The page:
The pollution problem has become so great that it poses a serious threat to the "trustworthiness, utility and value of science and medicine," says Arthur L Caplan, director of medical ethics at New York University's Langone Medical Centre.
He points to 'predatory publishers' who charge to publish papers, a practice that now affects around a quarter of all open-access journals, he reckons. The papers are bogus, sub-standard and rarely peer-reviewed.
Then there is research misconduct, which includes the falsifying or fabricating of data, and other "questionable practices".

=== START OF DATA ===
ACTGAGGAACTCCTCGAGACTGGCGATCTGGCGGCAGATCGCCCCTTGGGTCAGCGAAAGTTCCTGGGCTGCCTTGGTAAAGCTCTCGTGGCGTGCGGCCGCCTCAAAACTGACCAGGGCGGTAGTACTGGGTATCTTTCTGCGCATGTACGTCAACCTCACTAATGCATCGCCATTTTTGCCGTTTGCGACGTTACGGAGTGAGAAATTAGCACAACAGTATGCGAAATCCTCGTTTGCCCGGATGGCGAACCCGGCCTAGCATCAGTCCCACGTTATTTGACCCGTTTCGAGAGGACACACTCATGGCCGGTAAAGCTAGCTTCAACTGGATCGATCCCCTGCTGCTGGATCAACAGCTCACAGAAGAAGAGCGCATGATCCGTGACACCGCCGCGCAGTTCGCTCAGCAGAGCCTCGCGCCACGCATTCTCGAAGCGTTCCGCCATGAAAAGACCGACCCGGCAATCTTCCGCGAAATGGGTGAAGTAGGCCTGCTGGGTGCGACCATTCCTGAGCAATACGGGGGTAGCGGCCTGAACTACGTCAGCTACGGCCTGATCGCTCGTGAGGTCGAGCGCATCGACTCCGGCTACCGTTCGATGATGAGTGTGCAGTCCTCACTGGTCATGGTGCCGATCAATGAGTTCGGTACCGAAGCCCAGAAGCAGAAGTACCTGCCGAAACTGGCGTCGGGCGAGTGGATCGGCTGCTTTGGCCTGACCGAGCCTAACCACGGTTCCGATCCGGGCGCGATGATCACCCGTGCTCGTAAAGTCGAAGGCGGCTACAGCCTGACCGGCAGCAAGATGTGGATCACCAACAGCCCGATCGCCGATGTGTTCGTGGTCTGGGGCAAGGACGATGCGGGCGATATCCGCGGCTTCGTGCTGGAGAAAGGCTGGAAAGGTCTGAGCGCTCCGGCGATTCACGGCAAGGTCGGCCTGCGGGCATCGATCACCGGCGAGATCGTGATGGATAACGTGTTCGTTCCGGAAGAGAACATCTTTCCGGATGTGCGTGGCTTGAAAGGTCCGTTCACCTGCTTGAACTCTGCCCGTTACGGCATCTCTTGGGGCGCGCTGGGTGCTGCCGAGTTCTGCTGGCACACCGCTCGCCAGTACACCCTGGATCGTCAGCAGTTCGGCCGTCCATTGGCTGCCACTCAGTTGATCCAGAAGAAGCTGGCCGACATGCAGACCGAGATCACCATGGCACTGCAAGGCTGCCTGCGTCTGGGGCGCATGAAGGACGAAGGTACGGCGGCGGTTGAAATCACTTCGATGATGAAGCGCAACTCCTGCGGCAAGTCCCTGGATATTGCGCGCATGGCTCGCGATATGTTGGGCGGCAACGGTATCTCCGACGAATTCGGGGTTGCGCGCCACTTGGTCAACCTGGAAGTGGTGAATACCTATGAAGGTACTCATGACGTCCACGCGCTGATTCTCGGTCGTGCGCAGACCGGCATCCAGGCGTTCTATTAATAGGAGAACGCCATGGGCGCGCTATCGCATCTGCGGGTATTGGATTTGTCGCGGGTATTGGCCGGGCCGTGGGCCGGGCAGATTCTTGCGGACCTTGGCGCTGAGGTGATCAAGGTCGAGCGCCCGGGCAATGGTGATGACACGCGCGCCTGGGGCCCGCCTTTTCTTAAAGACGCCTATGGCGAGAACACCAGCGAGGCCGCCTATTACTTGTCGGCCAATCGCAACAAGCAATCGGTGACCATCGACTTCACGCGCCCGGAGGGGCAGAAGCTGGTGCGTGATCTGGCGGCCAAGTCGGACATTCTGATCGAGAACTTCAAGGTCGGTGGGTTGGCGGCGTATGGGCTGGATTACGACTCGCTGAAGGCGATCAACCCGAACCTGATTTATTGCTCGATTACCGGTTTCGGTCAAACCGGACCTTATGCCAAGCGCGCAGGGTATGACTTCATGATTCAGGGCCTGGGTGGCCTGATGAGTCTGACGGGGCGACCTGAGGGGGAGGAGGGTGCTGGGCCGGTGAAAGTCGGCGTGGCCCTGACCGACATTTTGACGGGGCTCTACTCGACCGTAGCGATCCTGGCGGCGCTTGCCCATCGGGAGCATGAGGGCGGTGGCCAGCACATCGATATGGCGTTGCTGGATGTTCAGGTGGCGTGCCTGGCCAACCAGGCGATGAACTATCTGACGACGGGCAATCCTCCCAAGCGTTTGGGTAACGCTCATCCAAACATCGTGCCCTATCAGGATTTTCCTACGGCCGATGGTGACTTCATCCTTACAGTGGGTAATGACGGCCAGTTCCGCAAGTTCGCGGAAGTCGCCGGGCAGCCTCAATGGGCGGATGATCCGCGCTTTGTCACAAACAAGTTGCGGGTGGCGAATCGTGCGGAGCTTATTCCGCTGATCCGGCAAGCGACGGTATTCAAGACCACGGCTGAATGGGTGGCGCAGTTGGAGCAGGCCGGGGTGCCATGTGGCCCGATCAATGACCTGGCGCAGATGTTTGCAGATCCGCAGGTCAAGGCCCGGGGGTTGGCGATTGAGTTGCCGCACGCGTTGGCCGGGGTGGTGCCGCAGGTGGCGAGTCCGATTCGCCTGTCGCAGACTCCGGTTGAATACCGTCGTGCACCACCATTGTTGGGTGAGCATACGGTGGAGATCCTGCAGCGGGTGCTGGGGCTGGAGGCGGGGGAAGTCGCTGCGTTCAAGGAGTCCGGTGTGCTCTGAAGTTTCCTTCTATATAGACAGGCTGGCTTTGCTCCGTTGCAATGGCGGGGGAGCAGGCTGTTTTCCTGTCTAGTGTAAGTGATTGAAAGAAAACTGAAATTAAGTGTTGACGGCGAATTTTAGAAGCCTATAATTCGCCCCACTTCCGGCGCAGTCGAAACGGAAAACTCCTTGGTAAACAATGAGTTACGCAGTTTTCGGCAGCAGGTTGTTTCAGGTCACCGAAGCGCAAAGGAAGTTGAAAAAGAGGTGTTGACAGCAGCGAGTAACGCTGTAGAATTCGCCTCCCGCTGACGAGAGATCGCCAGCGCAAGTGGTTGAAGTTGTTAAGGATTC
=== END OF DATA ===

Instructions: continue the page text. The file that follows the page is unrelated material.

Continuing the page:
"All these polluting factors detract from the ability of scientists and physicians to trust what they read, devalue legitimate science, undermine the ability to reproduce legitimate findings, impose huge costs on the publication process, and take a toll in terms of disability and death when tests, treatments and interventions are founded on faulty claims," he writes.
Dr Caplan concludes: "The currency of science is fragile, and allowing counterfeiters, fraudsters, bunko artists, scammers and cheats to continue to operate with abandon in the publishing realm is unacceptable."
(Source: Mayo Clinic Proceedings, April 2015; doi: 10.1016/j.mayocp.2015.02.017)